Dilemmas can arise, however, when seeking to provide care that is tailored to the individual patient whilst also meeting the needs of other patients, or providing efficient, cost-effective treatments. Faizal could make personal requests for interventions that are not clinically indicated, and this would be troubling for Dr Goh and Dr Len. For patients like Faizal who require long-term care beyond the hospital setting, there are good reasons for thinking that requests relating to personal or social interventions ought to be met by Faizal’s medical team, because these advance Faizal’s broader quality of life. However, there will always be limits to which patients’ requests are met, and careful judgements will need to be made.

Patient-centred care and profound disability

Progress in providing patient-centred care for people with disabilities has been slower. Reports of patients with disabilities being silenced in the management of their diseases or in the formulation of care plans are common. Reviewing Faizal’s case through this lens suggests that Dr Len has sidelined Faizal in decisions about his care in exactly this way. We can contrast this with Dr Goh’s more considered approach to Faizal, attending to him as an active participant in the decision-making process.

Dr Goh’s view that disabilities challenge, rather than prevent, Faizal playing a role in decisions made about his care should be embraced. Faizal’s disability does not depersonalise him – he remains more than the sum of his impairments. As such, the starting point should be that Faizal is a person able to make decisions, and his parents should not automatically replace him as the locus of the medical encounter.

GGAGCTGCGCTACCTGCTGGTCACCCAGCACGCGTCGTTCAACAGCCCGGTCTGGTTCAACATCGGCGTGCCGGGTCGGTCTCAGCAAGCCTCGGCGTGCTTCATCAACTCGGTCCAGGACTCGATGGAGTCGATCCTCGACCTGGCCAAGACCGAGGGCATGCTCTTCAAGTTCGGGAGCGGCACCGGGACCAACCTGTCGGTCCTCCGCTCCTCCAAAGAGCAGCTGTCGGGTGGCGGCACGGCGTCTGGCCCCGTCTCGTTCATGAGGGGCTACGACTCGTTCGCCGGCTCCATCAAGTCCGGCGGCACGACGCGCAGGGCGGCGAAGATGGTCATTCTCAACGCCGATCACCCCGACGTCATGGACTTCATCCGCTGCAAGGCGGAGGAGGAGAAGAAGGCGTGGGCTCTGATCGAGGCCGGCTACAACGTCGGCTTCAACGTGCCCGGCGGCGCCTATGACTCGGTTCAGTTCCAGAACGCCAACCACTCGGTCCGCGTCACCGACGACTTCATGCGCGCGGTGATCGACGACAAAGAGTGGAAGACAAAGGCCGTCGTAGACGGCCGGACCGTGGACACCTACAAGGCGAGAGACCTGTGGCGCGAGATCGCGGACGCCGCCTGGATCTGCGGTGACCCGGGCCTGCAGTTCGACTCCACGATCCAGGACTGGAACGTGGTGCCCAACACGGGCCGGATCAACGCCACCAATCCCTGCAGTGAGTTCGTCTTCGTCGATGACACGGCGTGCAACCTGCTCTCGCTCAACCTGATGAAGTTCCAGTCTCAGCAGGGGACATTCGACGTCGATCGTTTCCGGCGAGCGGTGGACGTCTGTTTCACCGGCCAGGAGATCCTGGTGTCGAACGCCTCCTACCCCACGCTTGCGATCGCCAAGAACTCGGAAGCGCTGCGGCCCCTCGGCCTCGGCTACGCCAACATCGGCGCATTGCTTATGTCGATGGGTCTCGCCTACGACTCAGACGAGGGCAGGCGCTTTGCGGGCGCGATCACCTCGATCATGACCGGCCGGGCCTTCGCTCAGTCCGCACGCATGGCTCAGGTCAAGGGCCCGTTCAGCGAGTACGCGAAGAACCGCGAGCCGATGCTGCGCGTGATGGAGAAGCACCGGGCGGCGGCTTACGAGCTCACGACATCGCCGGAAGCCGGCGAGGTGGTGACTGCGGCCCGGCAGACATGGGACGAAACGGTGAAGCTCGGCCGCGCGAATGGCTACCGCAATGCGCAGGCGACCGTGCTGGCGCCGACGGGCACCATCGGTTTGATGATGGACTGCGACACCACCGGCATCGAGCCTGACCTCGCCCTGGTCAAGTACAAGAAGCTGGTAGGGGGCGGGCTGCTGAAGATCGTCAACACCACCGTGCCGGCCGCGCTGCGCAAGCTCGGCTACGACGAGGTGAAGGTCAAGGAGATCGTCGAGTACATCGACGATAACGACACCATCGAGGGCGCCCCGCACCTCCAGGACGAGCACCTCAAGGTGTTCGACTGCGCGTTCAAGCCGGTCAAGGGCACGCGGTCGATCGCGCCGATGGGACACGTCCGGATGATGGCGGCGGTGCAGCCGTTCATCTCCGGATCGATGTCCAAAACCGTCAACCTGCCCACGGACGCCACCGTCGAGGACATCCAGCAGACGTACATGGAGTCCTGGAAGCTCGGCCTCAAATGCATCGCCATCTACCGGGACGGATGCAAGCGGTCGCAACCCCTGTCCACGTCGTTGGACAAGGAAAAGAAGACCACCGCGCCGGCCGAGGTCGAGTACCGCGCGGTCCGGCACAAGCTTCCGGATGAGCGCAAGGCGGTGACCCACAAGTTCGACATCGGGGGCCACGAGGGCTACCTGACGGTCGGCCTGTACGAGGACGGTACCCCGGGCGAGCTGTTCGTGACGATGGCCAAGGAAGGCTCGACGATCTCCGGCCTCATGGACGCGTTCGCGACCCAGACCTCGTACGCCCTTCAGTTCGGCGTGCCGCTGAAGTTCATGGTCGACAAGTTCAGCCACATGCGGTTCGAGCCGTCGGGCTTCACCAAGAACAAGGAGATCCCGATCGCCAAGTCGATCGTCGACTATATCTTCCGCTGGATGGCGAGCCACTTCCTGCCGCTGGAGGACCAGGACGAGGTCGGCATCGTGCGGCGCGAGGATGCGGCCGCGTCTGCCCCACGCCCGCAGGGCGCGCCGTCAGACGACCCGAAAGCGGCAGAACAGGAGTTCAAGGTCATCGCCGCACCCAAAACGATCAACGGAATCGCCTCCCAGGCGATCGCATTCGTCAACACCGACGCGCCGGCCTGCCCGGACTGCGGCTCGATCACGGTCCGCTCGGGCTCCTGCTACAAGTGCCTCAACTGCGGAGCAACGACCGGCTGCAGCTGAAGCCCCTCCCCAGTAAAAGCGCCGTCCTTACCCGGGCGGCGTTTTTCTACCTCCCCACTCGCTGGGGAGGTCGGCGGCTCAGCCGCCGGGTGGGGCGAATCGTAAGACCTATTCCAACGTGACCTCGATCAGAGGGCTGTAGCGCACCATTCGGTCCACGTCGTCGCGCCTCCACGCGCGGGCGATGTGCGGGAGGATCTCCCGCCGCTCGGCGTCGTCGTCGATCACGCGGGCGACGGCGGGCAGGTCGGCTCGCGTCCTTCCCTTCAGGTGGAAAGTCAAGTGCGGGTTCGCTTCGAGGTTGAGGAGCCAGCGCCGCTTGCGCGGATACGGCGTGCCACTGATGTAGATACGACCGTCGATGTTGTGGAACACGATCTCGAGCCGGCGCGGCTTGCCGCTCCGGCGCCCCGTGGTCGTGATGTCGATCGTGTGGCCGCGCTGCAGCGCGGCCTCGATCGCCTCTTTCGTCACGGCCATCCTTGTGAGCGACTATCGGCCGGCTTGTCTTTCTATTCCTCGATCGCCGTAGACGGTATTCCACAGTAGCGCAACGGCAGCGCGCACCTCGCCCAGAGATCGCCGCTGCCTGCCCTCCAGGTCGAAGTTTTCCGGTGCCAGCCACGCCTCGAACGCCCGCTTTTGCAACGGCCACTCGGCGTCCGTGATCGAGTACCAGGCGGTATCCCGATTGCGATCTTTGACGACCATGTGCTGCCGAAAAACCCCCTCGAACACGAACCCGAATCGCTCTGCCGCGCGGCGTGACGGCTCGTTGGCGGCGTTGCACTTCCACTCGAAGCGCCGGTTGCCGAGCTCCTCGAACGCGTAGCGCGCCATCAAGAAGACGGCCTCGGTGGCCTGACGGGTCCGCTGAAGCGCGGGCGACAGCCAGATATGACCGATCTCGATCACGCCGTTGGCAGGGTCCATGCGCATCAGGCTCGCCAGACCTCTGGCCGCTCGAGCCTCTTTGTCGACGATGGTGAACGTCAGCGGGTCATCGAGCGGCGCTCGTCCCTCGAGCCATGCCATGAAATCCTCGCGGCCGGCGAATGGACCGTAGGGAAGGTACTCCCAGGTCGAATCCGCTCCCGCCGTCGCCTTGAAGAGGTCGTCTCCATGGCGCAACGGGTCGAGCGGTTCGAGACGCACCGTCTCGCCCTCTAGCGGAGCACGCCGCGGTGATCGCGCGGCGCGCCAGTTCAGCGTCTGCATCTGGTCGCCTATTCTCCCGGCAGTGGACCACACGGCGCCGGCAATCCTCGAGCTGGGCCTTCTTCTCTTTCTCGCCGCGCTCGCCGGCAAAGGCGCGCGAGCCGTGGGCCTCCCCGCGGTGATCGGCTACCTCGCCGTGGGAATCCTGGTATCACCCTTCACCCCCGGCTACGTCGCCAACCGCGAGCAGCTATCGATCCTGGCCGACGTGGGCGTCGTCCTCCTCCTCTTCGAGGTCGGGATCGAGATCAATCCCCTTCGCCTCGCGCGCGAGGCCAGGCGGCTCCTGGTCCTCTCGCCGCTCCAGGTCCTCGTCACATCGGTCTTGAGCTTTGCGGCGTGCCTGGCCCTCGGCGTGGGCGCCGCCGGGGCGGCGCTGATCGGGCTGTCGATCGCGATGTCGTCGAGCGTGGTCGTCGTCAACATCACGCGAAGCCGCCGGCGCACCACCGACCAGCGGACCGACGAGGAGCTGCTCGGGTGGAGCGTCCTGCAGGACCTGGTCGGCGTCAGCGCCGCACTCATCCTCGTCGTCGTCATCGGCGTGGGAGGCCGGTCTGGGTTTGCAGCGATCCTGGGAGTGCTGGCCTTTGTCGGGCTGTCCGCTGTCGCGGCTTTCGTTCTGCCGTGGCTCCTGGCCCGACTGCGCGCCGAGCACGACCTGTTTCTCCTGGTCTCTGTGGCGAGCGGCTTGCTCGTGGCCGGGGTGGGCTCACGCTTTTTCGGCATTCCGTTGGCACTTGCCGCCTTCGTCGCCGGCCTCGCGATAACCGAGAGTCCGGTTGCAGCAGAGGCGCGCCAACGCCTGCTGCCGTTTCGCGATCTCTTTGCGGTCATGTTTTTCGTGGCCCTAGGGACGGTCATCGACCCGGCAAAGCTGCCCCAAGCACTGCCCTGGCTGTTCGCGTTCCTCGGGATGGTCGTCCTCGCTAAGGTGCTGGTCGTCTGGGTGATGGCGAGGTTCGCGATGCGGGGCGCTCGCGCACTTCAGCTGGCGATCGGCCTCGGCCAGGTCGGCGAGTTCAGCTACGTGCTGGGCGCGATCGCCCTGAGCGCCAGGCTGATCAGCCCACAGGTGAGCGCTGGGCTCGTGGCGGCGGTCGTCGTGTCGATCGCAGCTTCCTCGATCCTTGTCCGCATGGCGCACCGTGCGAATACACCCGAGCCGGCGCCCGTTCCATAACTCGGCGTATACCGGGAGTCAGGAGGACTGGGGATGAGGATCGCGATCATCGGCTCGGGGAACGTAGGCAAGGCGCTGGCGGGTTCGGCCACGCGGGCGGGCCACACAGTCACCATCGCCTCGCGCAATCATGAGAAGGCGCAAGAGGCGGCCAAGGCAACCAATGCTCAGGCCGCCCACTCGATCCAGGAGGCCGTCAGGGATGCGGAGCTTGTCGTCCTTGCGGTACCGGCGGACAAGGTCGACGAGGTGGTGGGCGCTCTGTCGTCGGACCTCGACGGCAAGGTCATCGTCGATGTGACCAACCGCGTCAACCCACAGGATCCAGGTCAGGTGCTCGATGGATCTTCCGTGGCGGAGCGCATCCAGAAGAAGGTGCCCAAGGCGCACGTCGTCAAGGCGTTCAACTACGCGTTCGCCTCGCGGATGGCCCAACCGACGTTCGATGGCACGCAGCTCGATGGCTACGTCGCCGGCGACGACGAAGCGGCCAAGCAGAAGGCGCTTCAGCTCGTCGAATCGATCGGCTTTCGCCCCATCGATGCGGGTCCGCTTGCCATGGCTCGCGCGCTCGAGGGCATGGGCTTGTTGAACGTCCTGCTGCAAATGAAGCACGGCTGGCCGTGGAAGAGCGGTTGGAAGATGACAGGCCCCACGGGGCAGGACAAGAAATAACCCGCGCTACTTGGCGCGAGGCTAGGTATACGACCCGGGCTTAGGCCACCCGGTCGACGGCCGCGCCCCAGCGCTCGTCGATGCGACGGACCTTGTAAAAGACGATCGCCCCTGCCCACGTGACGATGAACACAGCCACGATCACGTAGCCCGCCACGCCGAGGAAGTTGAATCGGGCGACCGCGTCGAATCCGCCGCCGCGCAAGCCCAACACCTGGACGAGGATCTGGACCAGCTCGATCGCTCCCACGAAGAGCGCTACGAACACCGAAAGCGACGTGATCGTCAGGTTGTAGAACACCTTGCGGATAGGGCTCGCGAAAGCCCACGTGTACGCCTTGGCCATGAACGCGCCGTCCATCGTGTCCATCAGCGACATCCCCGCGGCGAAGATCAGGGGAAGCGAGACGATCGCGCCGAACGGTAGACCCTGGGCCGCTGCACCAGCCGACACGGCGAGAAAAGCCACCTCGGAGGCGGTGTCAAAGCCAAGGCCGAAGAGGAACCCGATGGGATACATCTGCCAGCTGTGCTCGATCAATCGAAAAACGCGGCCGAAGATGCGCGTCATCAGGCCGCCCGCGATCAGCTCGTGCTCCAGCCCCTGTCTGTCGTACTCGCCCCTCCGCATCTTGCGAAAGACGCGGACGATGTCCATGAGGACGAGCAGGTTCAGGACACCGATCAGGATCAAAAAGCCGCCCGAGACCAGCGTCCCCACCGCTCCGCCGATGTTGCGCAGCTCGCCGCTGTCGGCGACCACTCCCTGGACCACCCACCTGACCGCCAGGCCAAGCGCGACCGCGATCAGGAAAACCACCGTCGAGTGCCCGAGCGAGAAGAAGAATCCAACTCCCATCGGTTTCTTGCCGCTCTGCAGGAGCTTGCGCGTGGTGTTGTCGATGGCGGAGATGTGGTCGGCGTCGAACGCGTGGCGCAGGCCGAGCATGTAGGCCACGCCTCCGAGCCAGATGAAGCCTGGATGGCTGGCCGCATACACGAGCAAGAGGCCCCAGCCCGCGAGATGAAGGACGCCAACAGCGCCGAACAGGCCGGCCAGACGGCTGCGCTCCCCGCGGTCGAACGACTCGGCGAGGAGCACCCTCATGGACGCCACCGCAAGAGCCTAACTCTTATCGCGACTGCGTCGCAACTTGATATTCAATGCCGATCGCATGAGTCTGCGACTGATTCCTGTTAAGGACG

Disability rights advocates have long endorsed the slogan “Nothing about us without us” to challenge a culture in which people with disabilities are automatically excluded from decision-making. This position is now endorsed by international conventions and national law. The UN Convention on the Rights of Persons with Disabilities that the Singaporean government signed in 2012 states that people with disabilities have the right to enjoy the highest attainable standard of health, and should be supported in their right to full and effective participation in all aspects of their lives. The Mental Capacity Act  requires doctors to assume that all adult patients have mental capacity until it is shown otherwise.

Faizal should be supported to make decisions about his own care

In the short term, Dr Goh is obliged to convey to Dr Len relevant information about Faizal’s abilities, and Dr Len has an obligation to act on the basis of such information. The limited role given to Faizal’s views should not be allowed to continue.

In the longer term, there needs to be a reorientation in the hospital towards thinking about patients like Faizal as active partners in a collaborative medical decision-making process. Additional and appropriate decision-making supports and communication aids should be made available to Faizal and other patients with physical and cognitive impairments to enable them to express their values and preferences.

Now that Dr Goh has noticed what has been overlooked – that Faizal is an adult – she and her colleagues should aim to foster a new collaboration among Faizal and all of his caregivers. This will take much effort: to evaluate Faizal’s decision-making capacity, including his ability to communicate decisions, and also to help Faizal’s parents understand why Faizal’s own preferences matter, and to support their son in this new way.